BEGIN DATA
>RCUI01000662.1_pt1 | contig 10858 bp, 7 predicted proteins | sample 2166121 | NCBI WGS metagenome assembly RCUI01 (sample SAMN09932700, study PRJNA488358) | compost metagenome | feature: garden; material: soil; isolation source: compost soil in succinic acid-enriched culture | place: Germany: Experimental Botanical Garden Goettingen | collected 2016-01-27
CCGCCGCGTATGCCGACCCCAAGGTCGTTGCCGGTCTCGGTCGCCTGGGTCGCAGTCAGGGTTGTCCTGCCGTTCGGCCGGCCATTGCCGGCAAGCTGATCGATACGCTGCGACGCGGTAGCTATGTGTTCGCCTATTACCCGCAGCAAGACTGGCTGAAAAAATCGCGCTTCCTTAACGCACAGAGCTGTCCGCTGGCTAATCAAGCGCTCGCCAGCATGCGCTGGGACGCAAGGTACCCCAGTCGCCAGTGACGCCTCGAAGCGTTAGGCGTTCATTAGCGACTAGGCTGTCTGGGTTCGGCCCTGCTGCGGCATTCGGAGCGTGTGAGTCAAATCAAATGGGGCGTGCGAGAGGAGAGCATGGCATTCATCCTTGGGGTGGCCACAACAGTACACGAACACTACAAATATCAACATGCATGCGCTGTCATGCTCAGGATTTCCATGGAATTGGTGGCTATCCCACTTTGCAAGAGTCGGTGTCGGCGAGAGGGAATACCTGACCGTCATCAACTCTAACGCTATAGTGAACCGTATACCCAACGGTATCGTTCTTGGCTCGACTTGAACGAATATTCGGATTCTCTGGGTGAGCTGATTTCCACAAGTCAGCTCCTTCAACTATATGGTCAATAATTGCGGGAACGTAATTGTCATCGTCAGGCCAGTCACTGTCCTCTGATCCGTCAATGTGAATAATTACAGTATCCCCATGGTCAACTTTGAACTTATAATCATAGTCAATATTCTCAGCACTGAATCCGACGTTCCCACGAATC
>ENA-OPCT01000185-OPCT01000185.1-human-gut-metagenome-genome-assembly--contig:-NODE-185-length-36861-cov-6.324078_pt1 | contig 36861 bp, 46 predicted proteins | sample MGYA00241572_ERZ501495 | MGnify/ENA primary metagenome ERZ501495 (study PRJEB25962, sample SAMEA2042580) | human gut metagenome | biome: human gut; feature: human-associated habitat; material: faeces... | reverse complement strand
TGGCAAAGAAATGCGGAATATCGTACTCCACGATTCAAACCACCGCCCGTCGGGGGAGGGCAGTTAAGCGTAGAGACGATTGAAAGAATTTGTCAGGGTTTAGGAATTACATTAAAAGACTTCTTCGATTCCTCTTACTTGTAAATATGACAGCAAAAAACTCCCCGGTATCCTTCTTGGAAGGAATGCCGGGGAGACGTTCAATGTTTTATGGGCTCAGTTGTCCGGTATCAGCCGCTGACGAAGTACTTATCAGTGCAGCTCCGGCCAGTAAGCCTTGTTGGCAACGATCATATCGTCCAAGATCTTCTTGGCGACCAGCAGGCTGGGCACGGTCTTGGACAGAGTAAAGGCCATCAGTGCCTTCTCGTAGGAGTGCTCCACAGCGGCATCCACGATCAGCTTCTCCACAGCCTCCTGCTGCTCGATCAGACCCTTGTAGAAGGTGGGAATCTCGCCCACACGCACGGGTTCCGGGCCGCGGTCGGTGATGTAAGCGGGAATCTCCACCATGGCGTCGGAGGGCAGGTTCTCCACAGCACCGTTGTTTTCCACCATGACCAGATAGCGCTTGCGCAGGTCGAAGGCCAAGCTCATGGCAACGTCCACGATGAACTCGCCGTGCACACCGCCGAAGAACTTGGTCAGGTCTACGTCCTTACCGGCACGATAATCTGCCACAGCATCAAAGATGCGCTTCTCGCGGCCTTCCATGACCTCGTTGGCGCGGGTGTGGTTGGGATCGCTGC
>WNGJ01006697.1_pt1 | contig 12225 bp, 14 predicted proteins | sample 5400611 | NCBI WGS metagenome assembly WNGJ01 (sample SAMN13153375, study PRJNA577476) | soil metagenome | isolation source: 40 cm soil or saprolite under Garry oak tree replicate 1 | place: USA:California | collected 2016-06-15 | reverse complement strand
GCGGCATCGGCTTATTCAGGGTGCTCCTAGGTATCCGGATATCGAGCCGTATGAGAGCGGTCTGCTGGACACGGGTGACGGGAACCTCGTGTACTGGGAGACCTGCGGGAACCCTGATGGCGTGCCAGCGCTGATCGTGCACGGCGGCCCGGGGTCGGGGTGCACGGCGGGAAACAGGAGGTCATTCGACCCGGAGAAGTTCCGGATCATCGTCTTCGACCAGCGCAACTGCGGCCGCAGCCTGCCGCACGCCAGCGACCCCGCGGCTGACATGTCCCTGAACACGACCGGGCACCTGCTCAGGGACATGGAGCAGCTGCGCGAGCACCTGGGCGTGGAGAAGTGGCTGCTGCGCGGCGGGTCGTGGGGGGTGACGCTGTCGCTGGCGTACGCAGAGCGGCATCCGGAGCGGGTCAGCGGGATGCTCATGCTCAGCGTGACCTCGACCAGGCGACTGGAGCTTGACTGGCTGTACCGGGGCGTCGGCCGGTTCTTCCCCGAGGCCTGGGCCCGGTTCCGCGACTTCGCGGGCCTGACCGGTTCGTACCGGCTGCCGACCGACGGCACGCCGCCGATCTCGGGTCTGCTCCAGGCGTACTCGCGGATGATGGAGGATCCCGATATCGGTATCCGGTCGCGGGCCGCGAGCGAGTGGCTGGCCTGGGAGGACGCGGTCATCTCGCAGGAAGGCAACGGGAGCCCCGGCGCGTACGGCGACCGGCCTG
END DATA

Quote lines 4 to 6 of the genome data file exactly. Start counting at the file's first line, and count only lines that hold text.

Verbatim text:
TGGCAAAGAAATGCGGAATATCGTACTCCACGATTCAAACCACCGCCCGTCGGGGGAGGGCAGTTAAGCGTAGAGACGATTGAAAGAATTTGTCAGGGTTTAGGAATTACATTAAAAGACTTCTTCGATTCCTCTTACTTGTAAATATGACAGCAAAAAACTCCCCGGTATCCTTCTTGGAAGGAATGCCGGGGAGACGTTCAATGTTTTATGGGCTCAGTTGTCCGGTATCAGCCGCTGACGAAGTACTTATCAGTGCAGCTCCGGCCAGTAAGCCTTGTTGGCAACGATCATATCGTCCAAGATCTTCTTGGCGACCAGCAGGCTGGGCACGGTCTTGGACAGAGTAAAGGCCATCAGTGCCTTCTCGTAGGAGTGCTCCACAGCGGCATCCACGATCAGCTTCTCCACAGCCTCCTGCTGCTCGATCAGACCCTTGTAGAAGGTGGGAATCTCGCCCACACGCACGGGTTCCGGGCCGCGGTCGGTGATGTAAGCGGGAATCTCCACCATGGCGTCGGAGGGCAGGTTCTCCACAGCACCGTTGTTTTCCACCATGACCAGATAGCGCTTGCGCAGGTCGAAGGCCAAGCTCATGGCAACGTCCACGATGAACTCGCCGTGCACACCGCCGAAGAACTTGGTCAGGTCTACGTCCTTACCGGCACGATAATCTGCCACAGCATCAAAGATGCGCTTCTCGCGGCCTTCCATGACCTCGTTGGCGCGGGTGTGGTTGGGATCGCTGC
>WNGJ01006697.1_pt1 | contig 12225 bp, 14 predicted proteins | sample 5400611 | NCBI WGS metagenome assembly WNGJ01 (sample SAMN13153375, study PRJNA577476) | soil metagenome | isolation source: 40 cm soil or saprolite under Garry oak tree replicate 1 | place: USA:California | collected 2016-06-15 | reverse complement strand
GCGGCATCGGCTTATTCAGGGTGCTCCTAGGTATCCGGATATCGAGCCGTATGAGAGCGGTCTGCTGGACACGGGTGACGGGAACCTCGTGTACTGGGAGACCTGCGGGAACCCTGATGGCGTGCCAGCGCTGATCGTGCACGGCGGCCCGGGGTCGGGGTGCACGGCGGGAAACAGGAGGTCATTCGACCCGGAGAAGTTCCGGATCATCGTCTTCGACCAGCGCAACTGCGGCCGCAGCCTGCCGCACGCCAGCGACCCCGCGGCTGACATGTCCCTGAACACGACCGGGCACCTGCTCAGGGACATGGAGCAGCTGCGCGAGCACCTGGGCGTGGAGAAGTGGCTGCTGCGCGGCGGGTCGTGGGGGGTGACGCTGTCGCTGGCGTACGCAGAGCGGCATCCGGAGCGGGTCAGCGGGATGCTCATGCTCAGCGTGACCTCGACCAGGCGACTGGAGCTTGACTGGCTGTACCGGGGCGTCGGCCGGTTCTTCCCCGAGGCCTGGGCCCGGTTCCGCGACTTCGCGGGCCTGACCGGTTCGTACCGGCTGCCGACCGACGGCACGCCGCCGATCTCGGGTCTGCTCCAGGCGTACTCGCGGATGATGGAGGATCCCGATATCGGTATCCGGTCGCGGGCCGCGAGCGAGTGGCTGGCCTGGGAGGACGCGGTCATCTCGCAGGAAGGCAACGGGAGCCCCGGCGCGTACGGCGACCGGCCTG